While this cake can be mixed together with a stand or hand mixer, mixing by hand with a whisk is just as efficient and requires less cleanup!

How to Decorate Wacky Cake

Traditionally, this cake can be coated with powdered sugar, iced with a vanilla buttercream frosting, or served plain.

I typically don’t use any frosting on the cake because I don’t want to use butter or milk to make it. Instead, I dusted with some powdered sugar to keep the lightness of the cake but also give it a little something extra on top.

However, this is a sheet cake and can be decorated just like any other sheet cake! If you’re a family that loves chocolate, cover it with chocolate frosting. Need a pop of color for a birthday party? Add sprinkles!

The History of Wacky Cake

This cake recipe can be traced back to at least 1940 by a Canadian newspaper columnist Mary Moore and has been publicized again and again and again through to today! The fluffy texture of this cake without the density of the eggs and heaviness of the dairy has kept this popular “wacky” dessert in cookbooks year after year.

Also called the Three-Hole Cake for the well-mixing technique, this cake became popularized again in the 1960s and ‘70s and has been featured on many school lunch menus for years because of its cheap pantry staple ingredients. 

While the original recipe calls for the cake to be mashed together with a fork in the baking dish, I prefer to mix mine in a bowl before pouring into the dish. 

How to Store Wacky Cake

You have two options when storing this cake: room temperature or freezer.

For leftovers, you can store them up to 3 days in an air tight container on your kitchen counter. If you want to freeze your Wacky Cake, make sure the cake has cooled completely before covering it a freezer-safe wrap. This can last up to 3 months in the freezer. If freezing, do not frost the cake or add any toppings until completely thawed.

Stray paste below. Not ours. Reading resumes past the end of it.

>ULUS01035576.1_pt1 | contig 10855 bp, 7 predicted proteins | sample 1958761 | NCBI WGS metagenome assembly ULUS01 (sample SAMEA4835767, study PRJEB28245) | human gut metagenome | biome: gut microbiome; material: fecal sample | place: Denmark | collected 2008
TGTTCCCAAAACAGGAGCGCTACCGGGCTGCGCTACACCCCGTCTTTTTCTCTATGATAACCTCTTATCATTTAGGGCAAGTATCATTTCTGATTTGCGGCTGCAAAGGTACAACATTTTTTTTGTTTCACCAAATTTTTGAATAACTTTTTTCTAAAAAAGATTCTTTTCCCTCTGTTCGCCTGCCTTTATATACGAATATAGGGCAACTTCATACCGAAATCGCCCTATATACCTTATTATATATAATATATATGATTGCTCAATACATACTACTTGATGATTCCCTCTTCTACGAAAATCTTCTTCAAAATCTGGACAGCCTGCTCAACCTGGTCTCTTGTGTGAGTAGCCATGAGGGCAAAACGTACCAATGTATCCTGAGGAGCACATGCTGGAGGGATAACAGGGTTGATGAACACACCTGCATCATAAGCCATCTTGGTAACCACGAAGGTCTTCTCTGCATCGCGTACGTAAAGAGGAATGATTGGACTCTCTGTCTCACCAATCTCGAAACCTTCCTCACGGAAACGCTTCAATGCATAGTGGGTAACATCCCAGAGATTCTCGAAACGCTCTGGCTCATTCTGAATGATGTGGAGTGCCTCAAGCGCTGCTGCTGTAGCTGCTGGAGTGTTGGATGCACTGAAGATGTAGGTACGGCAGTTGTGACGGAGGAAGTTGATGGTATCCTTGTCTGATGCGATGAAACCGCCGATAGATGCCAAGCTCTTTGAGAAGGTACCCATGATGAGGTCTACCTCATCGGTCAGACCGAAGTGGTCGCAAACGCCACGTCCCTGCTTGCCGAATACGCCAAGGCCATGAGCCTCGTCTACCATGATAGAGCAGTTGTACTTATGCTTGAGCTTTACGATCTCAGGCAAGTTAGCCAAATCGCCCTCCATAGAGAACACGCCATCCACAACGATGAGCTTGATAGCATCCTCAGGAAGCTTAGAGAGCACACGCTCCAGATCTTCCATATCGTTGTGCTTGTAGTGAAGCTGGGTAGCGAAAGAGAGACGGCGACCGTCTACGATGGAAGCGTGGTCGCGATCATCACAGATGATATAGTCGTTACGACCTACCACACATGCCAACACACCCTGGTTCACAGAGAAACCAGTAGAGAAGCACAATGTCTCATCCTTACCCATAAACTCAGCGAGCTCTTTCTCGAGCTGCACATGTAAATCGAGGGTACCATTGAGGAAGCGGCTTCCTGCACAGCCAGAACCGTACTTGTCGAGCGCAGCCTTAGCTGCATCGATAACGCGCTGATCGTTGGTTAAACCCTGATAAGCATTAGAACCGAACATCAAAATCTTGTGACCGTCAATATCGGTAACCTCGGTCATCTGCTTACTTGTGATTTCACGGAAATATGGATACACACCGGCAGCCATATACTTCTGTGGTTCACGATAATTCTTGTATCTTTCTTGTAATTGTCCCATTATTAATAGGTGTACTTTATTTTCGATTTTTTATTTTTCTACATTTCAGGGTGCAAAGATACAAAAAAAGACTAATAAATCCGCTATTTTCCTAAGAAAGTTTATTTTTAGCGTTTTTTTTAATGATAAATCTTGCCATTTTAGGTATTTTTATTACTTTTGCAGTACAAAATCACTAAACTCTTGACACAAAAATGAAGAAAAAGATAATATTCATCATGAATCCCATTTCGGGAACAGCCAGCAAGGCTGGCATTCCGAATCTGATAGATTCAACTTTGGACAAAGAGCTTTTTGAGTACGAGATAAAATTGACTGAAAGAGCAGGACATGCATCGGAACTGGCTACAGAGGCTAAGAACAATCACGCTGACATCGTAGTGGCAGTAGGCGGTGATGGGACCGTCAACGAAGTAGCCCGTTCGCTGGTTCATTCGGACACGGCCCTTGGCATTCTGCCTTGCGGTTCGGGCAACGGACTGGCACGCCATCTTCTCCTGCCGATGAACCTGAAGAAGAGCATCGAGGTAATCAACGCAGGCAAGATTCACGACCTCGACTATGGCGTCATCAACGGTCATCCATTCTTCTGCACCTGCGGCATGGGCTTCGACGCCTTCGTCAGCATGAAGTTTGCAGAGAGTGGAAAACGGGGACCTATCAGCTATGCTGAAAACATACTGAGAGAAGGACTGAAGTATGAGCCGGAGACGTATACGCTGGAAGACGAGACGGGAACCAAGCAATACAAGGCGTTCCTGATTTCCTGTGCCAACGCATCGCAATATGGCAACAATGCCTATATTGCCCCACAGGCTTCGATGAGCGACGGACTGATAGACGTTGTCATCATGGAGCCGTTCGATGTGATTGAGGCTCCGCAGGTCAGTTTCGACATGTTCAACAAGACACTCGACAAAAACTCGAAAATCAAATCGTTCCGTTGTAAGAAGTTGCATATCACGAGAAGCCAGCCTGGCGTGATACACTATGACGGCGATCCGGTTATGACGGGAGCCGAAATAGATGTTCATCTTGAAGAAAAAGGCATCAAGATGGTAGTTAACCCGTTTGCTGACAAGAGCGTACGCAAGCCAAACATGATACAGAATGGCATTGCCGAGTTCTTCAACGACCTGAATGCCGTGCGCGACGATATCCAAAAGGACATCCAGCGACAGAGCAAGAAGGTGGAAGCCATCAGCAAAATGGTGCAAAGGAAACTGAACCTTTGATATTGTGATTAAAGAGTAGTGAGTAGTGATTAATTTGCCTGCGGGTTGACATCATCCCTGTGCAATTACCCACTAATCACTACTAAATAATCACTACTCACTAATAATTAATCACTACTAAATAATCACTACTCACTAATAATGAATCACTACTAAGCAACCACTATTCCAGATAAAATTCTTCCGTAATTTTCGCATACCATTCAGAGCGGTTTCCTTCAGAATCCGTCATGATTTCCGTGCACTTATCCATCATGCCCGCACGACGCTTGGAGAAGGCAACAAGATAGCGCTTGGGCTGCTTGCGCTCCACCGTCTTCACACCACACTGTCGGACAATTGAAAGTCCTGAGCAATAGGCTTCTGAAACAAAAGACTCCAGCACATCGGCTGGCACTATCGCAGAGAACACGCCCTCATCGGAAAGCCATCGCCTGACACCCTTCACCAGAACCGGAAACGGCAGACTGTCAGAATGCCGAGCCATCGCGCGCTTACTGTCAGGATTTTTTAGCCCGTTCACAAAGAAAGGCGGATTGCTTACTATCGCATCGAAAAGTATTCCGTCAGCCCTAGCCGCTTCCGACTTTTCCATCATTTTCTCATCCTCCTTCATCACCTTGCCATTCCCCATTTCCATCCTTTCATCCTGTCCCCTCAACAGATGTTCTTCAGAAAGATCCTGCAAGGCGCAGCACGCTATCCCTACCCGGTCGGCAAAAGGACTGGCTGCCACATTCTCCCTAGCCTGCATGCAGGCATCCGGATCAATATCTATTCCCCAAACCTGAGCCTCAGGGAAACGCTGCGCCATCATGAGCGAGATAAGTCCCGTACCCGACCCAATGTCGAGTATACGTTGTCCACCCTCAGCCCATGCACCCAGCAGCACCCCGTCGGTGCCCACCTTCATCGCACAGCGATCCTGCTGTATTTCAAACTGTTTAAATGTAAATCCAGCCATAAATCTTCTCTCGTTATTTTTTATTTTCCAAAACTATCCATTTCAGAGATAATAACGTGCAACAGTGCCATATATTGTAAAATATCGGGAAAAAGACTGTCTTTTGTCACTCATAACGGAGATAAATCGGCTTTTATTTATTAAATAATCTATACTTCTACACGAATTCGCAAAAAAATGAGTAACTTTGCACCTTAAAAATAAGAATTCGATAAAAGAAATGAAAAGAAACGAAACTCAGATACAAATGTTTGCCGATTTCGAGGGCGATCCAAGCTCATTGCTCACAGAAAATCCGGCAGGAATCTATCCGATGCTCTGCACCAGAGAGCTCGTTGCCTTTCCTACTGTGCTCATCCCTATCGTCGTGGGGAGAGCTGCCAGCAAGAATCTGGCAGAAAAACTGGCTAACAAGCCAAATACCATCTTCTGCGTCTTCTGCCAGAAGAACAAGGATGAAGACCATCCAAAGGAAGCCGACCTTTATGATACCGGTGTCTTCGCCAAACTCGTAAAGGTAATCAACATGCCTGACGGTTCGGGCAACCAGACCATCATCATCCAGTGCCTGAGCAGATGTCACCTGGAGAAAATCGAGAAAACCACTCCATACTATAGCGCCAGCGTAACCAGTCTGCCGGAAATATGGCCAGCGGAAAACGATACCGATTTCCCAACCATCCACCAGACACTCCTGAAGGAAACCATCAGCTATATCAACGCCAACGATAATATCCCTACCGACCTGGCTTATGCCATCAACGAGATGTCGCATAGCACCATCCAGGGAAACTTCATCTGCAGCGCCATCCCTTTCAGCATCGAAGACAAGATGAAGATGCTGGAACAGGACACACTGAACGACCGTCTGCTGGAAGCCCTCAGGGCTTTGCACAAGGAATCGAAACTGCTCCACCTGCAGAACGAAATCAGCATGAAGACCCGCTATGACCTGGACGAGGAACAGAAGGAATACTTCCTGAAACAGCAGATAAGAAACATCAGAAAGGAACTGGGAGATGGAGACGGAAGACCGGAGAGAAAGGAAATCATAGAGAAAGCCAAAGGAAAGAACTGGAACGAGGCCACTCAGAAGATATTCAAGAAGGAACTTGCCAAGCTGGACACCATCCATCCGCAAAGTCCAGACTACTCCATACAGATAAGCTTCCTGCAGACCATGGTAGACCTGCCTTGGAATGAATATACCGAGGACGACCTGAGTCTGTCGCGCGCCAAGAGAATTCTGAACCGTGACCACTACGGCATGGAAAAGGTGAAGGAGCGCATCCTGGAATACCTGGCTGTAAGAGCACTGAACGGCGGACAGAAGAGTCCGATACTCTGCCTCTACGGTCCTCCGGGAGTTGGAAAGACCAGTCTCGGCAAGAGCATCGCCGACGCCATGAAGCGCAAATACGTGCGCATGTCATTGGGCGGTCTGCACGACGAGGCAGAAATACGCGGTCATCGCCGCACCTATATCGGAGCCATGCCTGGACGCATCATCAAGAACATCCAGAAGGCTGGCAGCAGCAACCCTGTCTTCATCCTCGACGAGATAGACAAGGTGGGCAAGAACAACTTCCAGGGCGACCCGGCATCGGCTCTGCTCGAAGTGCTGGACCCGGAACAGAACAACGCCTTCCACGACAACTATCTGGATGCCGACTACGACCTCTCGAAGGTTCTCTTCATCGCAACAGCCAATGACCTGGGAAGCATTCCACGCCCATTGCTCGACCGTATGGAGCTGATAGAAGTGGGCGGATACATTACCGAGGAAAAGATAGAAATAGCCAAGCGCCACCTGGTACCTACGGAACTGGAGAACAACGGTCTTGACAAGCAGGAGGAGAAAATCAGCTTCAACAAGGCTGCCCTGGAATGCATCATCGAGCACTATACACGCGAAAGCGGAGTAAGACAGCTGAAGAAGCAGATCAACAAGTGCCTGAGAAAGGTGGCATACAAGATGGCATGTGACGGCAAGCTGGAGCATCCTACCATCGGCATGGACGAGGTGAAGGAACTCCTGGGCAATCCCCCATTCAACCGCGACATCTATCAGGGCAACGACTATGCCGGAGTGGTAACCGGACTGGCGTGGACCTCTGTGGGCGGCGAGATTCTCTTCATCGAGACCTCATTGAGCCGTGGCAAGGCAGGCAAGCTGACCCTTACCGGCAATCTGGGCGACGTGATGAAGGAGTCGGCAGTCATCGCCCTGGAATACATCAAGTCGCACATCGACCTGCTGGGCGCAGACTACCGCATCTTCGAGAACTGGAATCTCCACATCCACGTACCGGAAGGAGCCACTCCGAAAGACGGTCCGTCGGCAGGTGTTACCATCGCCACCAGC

Vintage Recipes

Other delicious desserts to try…

Check out these depression era recipes.

Wacky Cake is a unique vintage recipe you need to try and see for yourself how good it is!

Have you made Wacky Cake before?

Wacky Cake

Wacky Cake

Yield: 10
Prep Time: 5 minutes
Bake Time: 1 hour
Total Time: 1 hour 5 minutes

Moist, chocolatey and easy to make! This vintage cake was popular in the Depression era and contains no butter, milk or eggs.


  • 3 cups flour
  • 2 cups sugar
  • 1/2 cup cocoa
  • 2 tsp baking soda
  • 1 tsp salt
  • 2 tsp vanilla
  • 1/2 cup vegetable oil
  • 2 tbsp white vinegar
  • 2 cups cold water


  1. Preheat oven to 325F.
  2. Add flour, sugar, cocoa, baking soda and salt to a large bowl. Stir to combine. Make 3 wells in mixture.
  3. Add vanilla, oil and vinegar to each of the wells. Pour in cold water and beat until no lumps are left.
  4. Pour into an ungreased 9×13 baking pan. Bake for 60 minutes or until a toothpick comes out clean. Let cool before cutting.
Nutrition Information:
Yield: 10 Serving Size: 1 piece
Amount Per Serving: Calories: 338Total Fat: 7gSaturated Fat: 2.4gTrans Fat: 0gUnsaturated Fat: 4gCholesterol: 5.6mgSodium: 548.4mgCarbohydrates: 68.5gFiber: 5.4gSugar: 40.3gProtein: 5.6g

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Stacie Vaughan

Stacie is the mom of two girls and lives in Ontario, Canada. She enjoys cooking/baking, photography, reading, DIY and is fueled by lots of coffee!